Within the bowels of the�M�nster�Municipal Public Library, in the red curtained room, adjacent to the gamer space, Gerard Byrne has installed his work�Our Time. The Irish artist from Dublin uses his videos and photographs to scrutinize how media is constructed and manipulated through his highly produced and documentary-style video installation. With two large speakers impeding our view of the video, the video shows a radio show host in his studio from the Reagan-era recounting Reagan�s relation to the Soviets and his fumbles and successes in negotiations with them. In what feels like an�acute and uncomfortable reminder of the global tensions during that era and its�inextricable ties to the political reality of the current, Byrne’s work poses the�question:�How far have we come?�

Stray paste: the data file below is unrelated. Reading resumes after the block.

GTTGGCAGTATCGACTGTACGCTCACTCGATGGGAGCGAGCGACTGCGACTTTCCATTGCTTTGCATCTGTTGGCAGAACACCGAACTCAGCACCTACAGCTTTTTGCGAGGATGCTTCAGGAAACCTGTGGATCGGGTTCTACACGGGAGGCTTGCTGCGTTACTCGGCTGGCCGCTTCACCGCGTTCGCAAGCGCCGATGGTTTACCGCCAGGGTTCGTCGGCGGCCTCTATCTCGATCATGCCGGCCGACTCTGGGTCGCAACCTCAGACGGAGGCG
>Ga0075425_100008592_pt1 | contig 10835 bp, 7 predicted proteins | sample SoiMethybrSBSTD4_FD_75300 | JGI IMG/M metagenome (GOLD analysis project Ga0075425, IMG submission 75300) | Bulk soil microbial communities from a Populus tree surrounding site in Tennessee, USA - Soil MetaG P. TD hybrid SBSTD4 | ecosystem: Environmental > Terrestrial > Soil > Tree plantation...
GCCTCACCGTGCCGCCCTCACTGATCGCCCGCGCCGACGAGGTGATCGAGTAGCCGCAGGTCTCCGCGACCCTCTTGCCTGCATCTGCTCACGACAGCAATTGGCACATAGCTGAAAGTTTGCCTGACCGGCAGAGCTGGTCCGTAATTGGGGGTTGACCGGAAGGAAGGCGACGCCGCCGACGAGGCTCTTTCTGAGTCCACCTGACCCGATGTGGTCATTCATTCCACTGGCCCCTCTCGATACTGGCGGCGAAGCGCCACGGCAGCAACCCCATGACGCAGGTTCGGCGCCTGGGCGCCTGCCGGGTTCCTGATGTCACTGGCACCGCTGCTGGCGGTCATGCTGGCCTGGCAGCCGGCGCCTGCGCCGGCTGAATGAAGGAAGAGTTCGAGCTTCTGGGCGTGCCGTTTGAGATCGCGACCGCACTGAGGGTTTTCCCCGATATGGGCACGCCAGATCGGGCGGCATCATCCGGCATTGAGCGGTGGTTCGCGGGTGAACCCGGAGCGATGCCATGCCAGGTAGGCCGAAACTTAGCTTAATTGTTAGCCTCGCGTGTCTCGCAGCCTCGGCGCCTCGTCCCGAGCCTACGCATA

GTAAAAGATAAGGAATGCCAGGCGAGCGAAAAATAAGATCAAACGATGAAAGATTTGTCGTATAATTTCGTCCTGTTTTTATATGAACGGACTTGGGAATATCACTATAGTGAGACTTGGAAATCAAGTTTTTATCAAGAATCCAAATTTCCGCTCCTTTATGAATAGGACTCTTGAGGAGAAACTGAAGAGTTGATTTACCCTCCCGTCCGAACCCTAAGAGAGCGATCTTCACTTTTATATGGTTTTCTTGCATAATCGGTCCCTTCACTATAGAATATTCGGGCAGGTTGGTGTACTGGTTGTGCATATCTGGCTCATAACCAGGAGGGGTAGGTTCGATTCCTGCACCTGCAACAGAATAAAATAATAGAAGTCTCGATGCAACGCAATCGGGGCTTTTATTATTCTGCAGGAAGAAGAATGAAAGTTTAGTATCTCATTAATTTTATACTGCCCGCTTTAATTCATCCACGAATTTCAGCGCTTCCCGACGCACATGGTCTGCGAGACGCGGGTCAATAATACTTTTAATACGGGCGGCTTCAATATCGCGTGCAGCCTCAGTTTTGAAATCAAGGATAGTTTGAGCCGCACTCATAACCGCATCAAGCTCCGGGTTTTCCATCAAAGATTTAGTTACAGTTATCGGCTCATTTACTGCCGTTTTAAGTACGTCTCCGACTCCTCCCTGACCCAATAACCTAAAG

Emerging from the library onto�Roggenmarkt�Strasse, I discover the Elephant Lounge Night Club where�the collaborative video of�German artist�Benjamin de�Burca�and�Brazilian artist�B�rbara�Wagner�entitled�Bye�Bye�Deutschland! is housed.�De�Burca�and Wagner are known�for their site-specific collaborative work that investigates socio-economic relationships, and�Bye�Bye�Deutschland!�continues�in this trajectory. Focusing on the�schlager, a stereotypical German style of pop music;�this musical-meets-love-opera-to-the-schlager�includes lyrics such as �you are my daily sunshine��and��all we wanted was eternity��and��All I want is the Illusion that you live only for me.��Working in high hyperbole, the video�s aesthetics point�to the incredible staging of�schlager�videos that�began�in the�80�s. In a�recent�interview de�Burca�comments that�Bye�Bye�Deutschland!,�which was created�with the local arts community�in�M�nster, is�perfectly suited�to this�city because it is a��secenographic�background in itself � a staged city reconstructed after World War II � literally a replica of its former self. The�schlager�was also a tool in a post-war rebuilding effort, only this time for recreating a sense of collective identity that looked beyond its recent dark past and returning to a nostalgia for�Heimweh�and�Fernweh�(homesickness and wanderlust).� The over-production of�Bye�Bye�Deutschland!�functions�like drag, poking fun and loving the�schlager in a way that only a local can.